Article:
Indeed it showed commendable generosity of spirit for the Prime Minister to say in December that Mr Blunkett had left the Government "with your integrity intact" a form of words that he so conspicuously echoed yesterday. But there was a big difference between the offence that ejected Mr Blunkett from the Cabinet last year and that which did so this time.
This time, he was undone by a fine example of journalistic endeavour on the part of my colleague Francis Elliott, Whitehall editor of The Independent on Sunday, whose sharpness in asking questions about the Ministerial Code was ruefully acknowledged by Mr Blunkett yesterday. Yet Mr Blunkett could claim that, although he had made a mistake or the "same fault on three occasions arising from the same misunderstanding by me" he had also done nothing wrong.
Provided we accepted his definition of the word wrong. "When I say I've done nothing wrong," he said, "I mean that in public office I have not misused my position in any way." In that limited sense he was right, in that he broke rules designed to prevent such misuse without actually misusing his position.
That was not something he claimed last time. In December, he was undone by an independent investigator, Sir Alan Budd, who found evidence that, when Mr Blunkett was Home Secretary, his private office had interceded on behalf of his lover's nanny to speed up her application to remain in the country.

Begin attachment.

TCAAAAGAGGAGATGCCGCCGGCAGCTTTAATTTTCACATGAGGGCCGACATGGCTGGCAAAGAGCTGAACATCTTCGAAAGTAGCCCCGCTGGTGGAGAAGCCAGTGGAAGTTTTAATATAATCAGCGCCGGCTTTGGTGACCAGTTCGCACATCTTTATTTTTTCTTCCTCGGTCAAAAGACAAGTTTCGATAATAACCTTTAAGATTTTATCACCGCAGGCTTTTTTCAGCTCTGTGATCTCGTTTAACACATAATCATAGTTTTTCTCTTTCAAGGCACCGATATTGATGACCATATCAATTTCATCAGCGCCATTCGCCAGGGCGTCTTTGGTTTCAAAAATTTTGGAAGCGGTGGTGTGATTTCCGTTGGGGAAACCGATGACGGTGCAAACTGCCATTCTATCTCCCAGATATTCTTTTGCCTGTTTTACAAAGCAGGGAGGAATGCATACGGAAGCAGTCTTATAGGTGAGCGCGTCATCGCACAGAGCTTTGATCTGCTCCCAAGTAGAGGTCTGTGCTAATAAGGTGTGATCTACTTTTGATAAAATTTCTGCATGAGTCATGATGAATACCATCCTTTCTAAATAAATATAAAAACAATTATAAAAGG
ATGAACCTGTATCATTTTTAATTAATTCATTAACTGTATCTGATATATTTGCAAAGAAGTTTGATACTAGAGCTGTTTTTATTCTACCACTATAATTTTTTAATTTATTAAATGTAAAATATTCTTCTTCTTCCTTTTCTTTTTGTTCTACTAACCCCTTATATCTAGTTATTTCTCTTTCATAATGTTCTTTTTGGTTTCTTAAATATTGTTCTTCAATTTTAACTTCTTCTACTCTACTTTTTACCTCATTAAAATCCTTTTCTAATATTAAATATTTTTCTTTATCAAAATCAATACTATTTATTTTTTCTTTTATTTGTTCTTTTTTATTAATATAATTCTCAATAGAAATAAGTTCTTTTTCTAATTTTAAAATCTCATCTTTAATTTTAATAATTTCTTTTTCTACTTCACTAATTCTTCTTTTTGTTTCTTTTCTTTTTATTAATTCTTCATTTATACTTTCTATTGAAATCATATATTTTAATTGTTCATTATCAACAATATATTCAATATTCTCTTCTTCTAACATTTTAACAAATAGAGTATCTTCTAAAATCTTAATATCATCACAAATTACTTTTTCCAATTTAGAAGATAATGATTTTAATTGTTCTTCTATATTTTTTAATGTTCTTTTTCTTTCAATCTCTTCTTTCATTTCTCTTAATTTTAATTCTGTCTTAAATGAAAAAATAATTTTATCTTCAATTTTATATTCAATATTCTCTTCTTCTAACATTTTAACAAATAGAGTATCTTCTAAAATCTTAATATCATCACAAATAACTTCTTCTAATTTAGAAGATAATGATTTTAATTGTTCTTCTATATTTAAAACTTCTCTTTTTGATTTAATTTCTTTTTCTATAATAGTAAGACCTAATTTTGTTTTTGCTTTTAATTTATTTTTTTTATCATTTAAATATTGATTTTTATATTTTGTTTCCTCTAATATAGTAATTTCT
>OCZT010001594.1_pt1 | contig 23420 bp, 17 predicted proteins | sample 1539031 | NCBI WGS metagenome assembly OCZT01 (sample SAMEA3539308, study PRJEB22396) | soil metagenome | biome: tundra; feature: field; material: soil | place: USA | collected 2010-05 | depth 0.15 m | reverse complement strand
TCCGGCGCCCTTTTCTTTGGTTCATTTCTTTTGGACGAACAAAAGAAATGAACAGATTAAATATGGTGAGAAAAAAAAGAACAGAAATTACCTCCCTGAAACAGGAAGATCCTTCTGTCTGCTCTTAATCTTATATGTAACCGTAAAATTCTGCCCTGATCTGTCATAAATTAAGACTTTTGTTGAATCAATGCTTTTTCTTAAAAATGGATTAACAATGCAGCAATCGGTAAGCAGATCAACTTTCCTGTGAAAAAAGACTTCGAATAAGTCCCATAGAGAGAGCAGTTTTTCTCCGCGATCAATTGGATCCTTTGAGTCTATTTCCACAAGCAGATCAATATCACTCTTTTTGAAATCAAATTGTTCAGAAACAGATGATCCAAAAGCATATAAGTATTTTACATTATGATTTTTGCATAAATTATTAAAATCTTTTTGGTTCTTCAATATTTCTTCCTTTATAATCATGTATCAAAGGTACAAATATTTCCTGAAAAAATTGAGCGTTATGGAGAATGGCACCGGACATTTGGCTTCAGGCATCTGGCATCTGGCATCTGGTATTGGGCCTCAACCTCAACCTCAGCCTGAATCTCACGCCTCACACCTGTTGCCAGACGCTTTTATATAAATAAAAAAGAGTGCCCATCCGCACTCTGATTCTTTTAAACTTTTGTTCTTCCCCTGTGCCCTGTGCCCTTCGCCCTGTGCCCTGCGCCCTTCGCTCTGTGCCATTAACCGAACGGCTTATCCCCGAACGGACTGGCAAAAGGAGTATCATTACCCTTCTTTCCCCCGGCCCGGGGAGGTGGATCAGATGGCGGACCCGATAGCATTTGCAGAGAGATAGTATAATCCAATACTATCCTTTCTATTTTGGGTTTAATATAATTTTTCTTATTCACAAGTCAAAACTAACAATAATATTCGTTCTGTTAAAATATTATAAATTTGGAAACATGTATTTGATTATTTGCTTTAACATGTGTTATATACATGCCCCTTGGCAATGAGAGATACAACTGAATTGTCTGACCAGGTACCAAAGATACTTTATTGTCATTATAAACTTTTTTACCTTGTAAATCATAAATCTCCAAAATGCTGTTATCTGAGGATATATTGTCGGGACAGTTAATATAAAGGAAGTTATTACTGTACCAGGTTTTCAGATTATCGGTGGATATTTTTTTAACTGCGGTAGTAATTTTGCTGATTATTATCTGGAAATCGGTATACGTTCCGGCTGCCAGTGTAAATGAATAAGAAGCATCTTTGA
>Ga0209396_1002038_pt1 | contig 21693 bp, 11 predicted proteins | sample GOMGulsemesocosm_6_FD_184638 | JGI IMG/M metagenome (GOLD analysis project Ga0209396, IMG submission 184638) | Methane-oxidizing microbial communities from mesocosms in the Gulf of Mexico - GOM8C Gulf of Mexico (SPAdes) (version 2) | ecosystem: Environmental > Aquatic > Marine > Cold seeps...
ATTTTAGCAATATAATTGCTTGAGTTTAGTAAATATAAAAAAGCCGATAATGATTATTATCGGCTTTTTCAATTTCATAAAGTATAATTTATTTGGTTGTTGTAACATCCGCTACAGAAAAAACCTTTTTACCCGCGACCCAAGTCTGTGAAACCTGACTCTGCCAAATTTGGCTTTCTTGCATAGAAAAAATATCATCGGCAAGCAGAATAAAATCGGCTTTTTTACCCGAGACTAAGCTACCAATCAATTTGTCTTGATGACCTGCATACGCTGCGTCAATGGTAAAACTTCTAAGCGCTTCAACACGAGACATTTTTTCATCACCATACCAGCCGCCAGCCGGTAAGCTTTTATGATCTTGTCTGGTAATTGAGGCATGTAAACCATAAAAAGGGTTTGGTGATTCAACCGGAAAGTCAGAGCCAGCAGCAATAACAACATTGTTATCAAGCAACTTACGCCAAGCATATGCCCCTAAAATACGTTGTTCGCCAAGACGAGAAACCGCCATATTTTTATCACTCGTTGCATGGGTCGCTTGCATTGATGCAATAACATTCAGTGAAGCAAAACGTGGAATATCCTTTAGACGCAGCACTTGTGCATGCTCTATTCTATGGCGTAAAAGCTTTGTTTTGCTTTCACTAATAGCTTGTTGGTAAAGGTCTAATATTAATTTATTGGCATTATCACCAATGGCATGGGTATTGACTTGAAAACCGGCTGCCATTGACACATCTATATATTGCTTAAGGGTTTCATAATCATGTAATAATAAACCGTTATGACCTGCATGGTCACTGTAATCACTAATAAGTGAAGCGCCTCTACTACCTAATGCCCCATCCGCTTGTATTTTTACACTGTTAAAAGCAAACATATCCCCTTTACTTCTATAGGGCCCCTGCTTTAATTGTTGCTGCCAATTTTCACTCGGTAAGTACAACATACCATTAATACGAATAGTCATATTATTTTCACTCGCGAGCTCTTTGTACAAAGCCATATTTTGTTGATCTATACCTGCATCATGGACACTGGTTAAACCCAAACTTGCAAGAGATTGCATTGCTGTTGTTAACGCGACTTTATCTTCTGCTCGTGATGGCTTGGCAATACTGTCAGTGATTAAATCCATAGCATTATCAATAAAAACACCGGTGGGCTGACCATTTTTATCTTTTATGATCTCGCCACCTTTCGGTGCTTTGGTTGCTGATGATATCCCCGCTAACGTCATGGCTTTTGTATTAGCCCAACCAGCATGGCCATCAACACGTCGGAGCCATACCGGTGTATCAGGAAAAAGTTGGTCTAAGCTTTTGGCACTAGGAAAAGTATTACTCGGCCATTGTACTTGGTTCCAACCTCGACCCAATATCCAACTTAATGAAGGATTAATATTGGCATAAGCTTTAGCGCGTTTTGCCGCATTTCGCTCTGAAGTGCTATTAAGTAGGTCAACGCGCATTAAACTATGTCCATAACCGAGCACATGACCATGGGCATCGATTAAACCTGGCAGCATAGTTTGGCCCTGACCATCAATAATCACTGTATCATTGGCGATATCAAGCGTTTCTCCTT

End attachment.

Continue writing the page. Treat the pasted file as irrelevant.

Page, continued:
An e-mail from within the Home Office to his private secretary read: "Sorted she has been granted indefinite leave to remain papers will be sent to her shortly. The case was in the Initial Consideration Unit, so they pulled it out of the queue and made a decision (no special favours, only what they would normally do but a bit quicker)." As Mr Blunkett admitted at the time, "whether or not I asked for any action to be taken is irrelevant to the inference that can be drawn".
It was not a good inference, and it was one that not only required his resignation but a period of extended internal exile. Bringing him back after less than six months was calculated to undermine confidence in politics, just as letting someone out of jail who has served a mere fraction of the sentence handed down by the court undermines confidence in the criminal justice system.
This is not merely a matter of being "very careful ... that we are purer than pure", to quote the Prime Minister's precise words from 1998, but of taking care to be more brutal than brutal.
There was, to be harsh, no need to bring Mr Blunkett back into government earlier this year. On the contrary, there were good reasons of practical statecraft for not doing so. A prime minister needs to promote new talent, to maintain an upward sense of momentum for Blairite ministers below Cabinet level, and cannot afford to waste valuable places at the top table. Especially as Mr Blunkett would not have been a threat to him from the back benches, unlike many ex-ministers.
The idea that Mr Blunkett was a "big hitter" needed by Mr Blair in order to take on Gordon Brown at one of the critical reforming departments was negated by the fact that the former Home Secretary had offended too many of his Cabinet colleagues and alienated too many Labour backbenchers. It is no use being able to stand up to the Chancellor in verbal argument if you do not have the troops.